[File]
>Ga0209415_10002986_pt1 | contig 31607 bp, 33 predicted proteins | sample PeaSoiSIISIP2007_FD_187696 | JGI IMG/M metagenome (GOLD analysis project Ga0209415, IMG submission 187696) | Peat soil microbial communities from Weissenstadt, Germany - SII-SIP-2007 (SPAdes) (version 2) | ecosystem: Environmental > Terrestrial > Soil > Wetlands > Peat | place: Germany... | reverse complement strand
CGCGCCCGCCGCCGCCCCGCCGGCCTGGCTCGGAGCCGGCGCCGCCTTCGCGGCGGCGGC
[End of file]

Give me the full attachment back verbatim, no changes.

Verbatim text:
>Ga0209415_10002986_pt1 | contig 31607 bp, 33 predicted proteins | sample PeaSoiSIISIP2007_FD_187696 | JGI IMG/M metagenome (GOLD analysis project Ga0209415, IMG submission 187696) | Peat soil microbial communities from Weissenstadt, Germany - SII-SIP-2007 (SPAdes) (version 2) | ecosystem: Environmental > Terrestrial > Soil > Wetlands > Peat | place: Germany... | reverse complement strand
CGCGCCCGCCGCCGCCCCGCCGGCCTGGCTCGGAGCCGGCGCCGCCTTCGCGGCGGCGGC